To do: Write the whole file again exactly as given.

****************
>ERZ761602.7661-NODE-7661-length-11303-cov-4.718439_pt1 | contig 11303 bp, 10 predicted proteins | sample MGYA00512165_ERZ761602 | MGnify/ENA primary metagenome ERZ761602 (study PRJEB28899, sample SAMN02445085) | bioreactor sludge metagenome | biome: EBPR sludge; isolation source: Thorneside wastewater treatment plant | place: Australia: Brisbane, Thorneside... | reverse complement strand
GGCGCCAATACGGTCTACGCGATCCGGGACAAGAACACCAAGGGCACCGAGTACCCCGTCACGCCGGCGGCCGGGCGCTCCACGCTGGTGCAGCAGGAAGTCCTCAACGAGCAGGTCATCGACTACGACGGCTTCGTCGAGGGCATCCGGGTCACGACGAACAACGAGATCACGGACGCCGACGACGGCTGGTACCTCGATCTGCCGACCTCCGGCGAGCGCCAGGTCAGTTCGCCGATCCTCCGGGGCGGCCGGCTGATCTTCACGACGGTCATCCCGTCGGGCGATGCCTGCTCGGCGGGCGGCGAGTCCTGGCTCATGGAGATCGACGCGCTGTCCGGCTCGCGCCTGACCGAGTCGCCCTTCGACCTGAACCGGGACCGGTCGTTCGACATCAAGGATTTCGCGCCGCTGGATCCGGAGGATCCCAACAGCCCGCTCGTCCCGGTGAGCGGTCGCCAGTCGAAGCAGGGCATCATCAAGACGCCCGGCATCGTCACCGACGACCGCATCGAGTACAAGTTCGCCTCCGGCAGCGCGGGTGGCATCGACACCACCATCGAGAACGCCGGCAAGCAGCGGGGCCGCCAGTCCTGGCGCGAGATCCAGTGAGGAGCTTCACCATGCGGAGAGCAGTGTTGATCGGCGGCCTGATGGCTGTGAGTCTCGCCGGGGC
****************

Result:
>ERZ761602.7661-NODE-7661-length-11303-cov-4.718439_pt1 | contig 11303 bp, 10 predicted proteins | sample MGYA00512165_ERZ761602 | MGnify/ENA primary metagenome ERZ761602 (study PRJEB28899, sample SAMN02445085) | bioreactor sludge metagenome | biome: EBPR sludge; isolation source: Thorneside wastewater treatment plant | place: Australia: Brisbane, Thorneside... | reverse complement strand
GGCGCCAATACGGTCTACGCGATCCGGGACAAGAACACCAAGGGCACCGAGTACCCCGTCACGCCGGCGGCCGGGCGCTCCACGCTGGTGCAGCAGGAAGTCCTCAACGAGCAGGTCATCGACTACGACGGCTTCGTCGAGGGCATCCGGGTCACGACGAACAACGAGATCACGGACGCCGACGACGGCTGGTACCTCGATCTGCCGACCTCCGGCGAGCGCCAGGTCAGTTCGCCGATCCTCCGGGGCGGCCGGCTGATCTTCACGACGGTCATCCCGTCGGGCGATGCCTGCTCGGCGGGCGGCGAGTCCTGGCTCATGGAGATCGACGCGCTGTCCGGCTCGCGCCTGACCGAGTCGCCCTTCGACCTGAACCGGGACCGGTCGTTCGACATCAAGGATTTCGCGCCGCTGGATCCGGAGGATCCCAACAGCCCGCTCGTCCCGGTGAGCGGTCGCCAGTCGAAGCAGGGCATCATCAAGACGCCCGGCATCGTCACCGACGACCGCATCGAGTACAAGTTCGCCTCCGGCAGCGCGGGTGGCATCGACACCACCATCGAGAACGCCGGCAAGCAGCGGGGCCGCCAGTCCTGGCGCGAGATCCAGTGAGGAGCTTCACCATGCGGAGAGCAGTGTTGATCGGCGGCCTGATGGCTGTGAGTCTCGCCGGGGC